All four of those players were used during Sunday’s game at Villarreal – Kroos and Casemiro from the start; Modric and Valverde from the bench – which begs the question of what would Zidane have done if one of them had been unavailable? The only answer is that his tactical approach would have been compromised by a simple lack of personnel, which is surely a crazy situation for one of the most powerful sporting organisations in the world.
And it will happen. Modric is too old to play every week, Valverde too inexperienced, and Casemiro is a walking suspension. So Kroos will have to start something like 50 games with others fitting around him, perhaps including more attacking players such as Isco and James and maybe even a return to the occasional (and generally disastrous) experiment of playing Sergio Ramos as a defensive midfielder (and if that sounds outlandish, just try to think of anyone else who could play in that role when Casemiro is absent).
Of course, Zidane’s situation is far from disastrous and there is still plenty of talent at his disposal. The starting eleven, without doubt, possesses sufficient quality to overcome any opposition.
But from a wider perspective, this feels like a Real Madrid squad that has been thrown together rather than planned, leaving eight wide players/attacking midfielders to compete for two or three places in the starting eleven (Hazard, Bale, James, Isco, Vinicius, Lucas Vazquez, Rodrygo and Brahim Diaz) while four are expected to cover the middle of the pitch for the whole season.
Quite how Zidane intends to manage the situation is anyone’s guess, but it’s tempting to conclude he never intended his squad to look anything like this at all.
This month’s international break should contain moments of real consequence for a selection of football’s brightest stars.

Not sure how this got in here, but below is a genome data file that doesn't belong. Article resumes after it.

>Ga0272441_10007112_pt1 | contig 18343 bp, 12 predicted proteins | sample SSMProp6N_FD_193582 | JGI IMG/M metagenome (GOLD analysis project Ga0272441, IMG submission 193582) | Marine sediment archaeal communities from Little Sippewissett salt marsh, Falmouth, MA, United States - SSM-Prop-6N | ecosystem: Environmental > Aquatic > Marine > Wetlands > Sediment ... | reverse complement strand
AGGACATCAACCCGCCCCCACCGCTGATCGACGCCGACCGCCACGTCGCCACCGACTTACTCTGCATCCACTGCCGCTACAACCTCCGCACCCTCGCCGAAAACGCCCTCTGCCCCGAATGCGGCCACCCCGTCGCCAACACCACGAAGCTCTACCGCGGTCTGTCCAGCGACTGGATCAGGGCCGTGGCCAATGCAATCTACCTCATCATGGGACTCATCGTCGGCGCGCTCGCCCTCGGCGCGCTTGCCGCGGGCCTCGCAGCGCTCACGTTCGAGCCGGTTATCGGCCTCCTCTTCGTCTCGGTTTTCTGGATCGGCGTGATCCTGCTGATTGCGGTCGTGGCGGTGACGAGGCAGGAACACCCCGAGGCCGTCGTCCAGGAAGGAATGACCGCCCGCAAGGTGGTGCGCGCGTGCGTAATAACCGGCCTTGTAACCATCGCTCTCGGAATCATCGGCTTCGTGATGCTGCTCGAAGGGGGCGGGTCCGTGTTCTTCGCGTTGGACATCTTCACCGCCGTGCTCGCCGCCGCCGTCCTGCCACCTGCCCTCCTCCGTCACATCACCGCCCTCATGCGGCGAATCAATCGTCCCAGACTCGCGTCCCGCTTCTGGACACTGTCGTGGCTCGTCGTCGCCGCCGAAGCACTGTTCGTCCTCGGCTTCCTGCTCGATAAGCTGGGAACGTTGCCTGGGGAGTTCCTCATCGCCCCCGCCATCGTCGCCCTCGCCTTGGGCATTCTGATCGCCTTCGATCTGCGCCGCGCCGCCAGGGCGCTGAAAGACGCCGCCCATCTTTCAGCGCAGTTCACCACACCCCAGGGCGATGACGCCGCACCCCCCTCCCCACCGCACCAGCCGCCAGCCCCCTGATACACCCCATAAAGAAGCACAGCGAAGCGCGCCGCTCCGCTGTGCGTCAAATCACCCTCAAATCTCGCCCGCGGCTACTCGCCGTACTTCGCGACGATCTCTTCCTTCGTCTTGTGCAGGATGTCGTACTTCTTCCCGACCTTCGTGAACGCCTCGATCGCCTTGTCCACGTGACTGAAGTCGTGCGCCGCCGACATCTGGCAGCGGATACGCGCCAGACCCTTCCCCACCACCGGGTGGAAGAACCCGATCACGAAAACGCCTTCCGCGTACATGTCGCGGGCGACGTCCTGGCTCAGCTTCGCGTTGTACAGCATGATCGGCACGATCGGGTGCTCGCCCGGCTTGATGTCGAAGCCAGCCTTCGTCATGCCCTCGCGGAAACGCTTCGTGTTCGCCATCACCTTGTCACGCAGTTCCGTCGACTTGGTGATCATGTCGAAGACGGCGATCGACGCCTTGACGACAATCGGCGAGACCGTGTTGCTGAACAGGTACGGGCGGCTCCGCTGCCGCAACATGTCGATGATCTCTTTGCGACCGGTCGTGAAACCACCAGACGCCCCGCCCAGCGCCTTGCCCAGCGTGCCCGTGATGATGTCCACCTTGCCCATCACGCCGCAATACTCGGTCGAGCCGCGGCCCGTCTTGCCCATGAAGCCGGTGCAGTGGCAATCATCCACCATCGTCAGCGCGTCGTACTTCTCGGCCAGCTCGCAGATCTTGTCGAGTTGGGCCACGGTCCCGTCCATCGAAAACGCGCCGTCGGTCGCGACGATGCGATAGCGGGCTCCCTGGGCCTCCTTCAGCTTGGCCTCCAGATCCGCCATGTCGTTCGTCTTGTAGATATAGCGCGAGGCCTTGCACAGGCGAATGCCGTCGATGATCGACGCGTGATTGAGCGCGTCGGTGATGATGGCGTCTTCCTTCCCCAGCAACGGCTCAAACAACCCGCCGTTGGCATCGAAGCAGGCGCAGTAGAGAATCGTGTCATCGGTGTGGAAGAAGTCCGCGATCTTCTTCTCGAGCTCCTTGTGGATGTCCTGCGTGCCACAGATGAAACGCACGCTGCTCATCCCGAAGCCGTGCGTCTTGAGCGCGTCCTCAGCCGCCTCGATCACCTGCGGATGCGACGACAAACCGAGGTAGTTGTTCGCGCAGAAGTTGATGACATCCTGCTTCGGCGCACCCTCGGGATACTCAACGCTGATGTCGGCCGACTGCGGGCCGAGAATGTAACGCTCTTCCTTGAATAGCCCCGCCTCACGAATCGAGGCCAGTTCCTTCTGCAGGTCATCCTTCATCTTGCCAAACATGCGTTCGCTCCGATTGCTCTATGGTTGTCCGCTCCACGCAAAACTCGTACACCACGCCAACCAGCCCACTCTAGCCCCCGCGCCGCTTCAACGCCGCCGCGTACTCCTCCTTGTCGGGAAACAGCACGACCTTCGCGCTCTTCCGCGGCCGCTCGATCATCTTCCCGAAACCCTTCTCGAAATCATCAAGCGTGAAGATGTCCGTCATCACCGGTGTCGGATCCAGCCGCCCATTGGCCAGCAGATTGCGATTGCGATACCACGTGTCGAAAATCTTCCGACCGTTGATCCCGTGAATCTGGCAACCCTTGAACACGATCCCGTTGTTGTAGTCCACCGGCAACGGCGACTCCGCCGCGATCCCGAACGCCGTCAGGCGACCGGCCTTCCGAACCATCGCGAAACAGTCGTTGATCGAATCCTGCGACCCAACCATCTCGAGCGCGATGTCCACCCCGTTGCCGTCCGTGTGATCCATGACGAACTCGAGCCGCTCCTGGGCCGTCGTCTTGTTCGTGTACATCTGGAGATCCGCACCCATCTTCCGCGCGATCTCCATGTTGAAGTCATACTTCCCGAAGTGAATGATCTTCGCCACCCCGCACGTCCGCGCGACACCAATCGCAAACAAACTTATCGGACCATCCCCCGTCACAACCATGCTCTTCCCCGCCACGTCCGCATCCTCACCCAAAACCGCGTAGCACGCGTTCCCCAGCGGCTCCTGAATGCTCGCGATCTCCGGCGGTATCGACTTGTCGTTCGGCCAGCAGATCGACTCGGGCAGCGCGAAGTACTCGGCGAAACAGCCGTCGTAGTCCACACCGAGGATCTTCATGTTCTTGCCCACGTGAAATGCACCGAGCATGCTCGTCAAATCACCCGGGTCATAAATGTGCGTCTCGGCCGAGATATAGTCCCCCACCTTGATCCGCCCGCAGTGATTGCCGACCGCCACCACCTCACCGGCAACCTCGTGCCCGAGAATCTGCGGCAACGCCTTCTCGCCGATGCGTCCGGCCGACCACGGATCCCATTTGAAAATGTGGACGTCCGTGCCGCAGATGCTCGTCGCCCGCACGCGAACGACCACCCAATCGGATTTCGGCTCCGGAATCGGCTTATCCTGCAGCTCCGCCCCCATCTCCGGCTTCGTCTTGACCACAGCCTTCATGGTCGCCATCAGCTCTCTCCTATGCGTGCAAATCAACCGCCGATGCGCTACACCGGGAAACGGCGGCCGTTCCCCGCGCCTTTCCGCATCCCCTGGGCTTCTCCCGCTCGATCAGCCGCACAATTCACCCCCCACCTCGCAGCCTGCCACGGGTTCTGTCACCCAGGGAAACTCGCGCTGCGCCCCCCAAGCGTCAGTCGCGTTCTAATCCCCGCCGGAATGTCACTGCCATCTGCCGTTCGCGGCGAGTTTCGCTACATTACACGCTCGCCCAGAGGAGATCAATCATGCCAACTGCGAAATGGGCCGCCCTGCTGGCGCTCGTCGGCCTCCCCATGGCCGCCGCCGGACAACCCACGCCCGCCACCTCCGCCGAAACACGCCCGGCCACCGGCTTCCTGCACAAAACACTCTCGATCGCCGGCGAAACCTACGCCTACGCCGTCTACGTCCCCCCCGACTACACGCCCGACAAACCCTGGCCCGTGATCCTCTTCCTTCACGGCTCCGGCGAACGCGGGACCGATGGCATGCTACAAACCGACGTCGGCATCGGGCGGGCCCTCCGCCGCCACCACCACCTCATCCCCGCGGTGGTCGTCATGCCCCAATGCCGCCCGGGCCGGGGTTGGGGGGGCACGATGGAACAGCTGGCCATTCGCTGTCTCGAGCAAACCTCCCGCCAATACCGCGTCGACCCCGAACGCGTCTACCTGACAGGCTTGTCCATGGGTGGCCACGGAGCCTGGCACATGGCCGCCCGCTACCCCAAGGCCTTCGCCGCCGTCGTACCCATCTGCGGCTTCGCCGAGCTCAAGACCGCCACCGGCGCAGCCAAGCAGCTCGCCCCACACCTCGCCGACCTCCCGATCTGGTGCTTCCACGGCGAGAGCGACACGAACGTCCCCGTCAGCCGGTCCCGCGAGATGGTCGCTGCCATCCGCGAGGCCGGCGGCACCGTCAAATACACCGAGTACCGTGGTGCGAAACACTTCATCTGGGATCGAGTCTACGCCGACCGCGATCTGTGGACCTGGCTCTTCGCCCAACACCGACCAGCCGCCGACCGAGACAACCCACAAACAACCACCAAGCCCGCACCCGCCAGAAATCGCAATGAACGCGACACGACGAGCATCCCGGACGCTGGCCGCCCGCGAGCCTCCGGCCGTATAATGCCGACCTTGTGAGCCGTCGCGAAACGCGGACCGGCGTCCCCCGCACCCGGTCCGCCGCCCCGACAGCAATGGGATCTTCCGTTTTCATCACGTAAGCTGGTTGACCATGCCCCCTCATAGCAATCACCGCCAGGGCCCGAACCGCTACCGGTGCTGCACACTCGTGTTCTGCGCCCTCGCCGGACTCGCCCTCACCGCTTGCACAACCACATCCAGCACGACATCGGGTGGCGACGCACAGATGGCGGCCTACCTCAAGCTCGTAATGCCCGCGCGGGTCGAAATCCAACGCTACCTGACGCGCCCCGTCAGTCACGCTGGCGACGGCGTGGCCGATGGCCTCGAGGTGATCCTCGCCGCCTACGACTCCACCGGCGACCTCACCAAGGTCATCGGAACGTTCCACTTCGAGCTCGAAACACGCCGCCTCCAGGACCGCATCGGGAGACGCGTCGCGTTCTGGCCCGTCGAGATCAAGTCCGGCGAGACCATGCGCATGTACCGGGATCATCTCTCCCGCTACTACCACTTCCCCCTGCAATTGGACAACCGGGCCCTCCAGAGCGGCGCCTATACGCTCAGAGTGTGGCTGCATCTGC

With Europe’s best continuing a new cycle in Euro 2020 qualification and South America’s contingent refreshing options now the 2019 Copa America is out the way, managers across the globe are open to new options.
Real Madrid teenager Vinicius Junior is free of the bothersome ankle injury that cost him continental glory this summer, while Leicester City playmaker James Maddison’s burgeoning reputation can no longer be ignored by England’s Gareth Southgate. These are just two names that could begin stand-out international careers from September 2-10:
Fixtures: Colombia (N), Peru (N)
Club: Real Madrid
2019/20 record: Three appearances, zero goals/assists
Vinicius has been destined to don the famous ‘Canarinho’ shirt since being a school boy.
This summer’s Copa on home soil seemed the natural starting point for a historic career. That was before, cruel, injury struck.
Preparation at Madrid has not been ideal since for the €46 million teenager. He’s been in and out of the XI in spite of an injury crisis and is yet to deliver any tangible returns from 2019/20.
Now, comes his international chance. With Neymar undercooked because of the abortive Barcelona/Real Madrid transfer sagas, he should get minutes.
Instantly forgettable friendlies in the United States could, nevertheless, feature a pivotal moment for Brazil’s future.
Fixtures: Bulgaria (H), Kosovo (H)
Club: Leicester City
2019/20 record: Five appearances, one goal, two assists
Maddison exudes the confidence of a celebrated 50-cap veteran.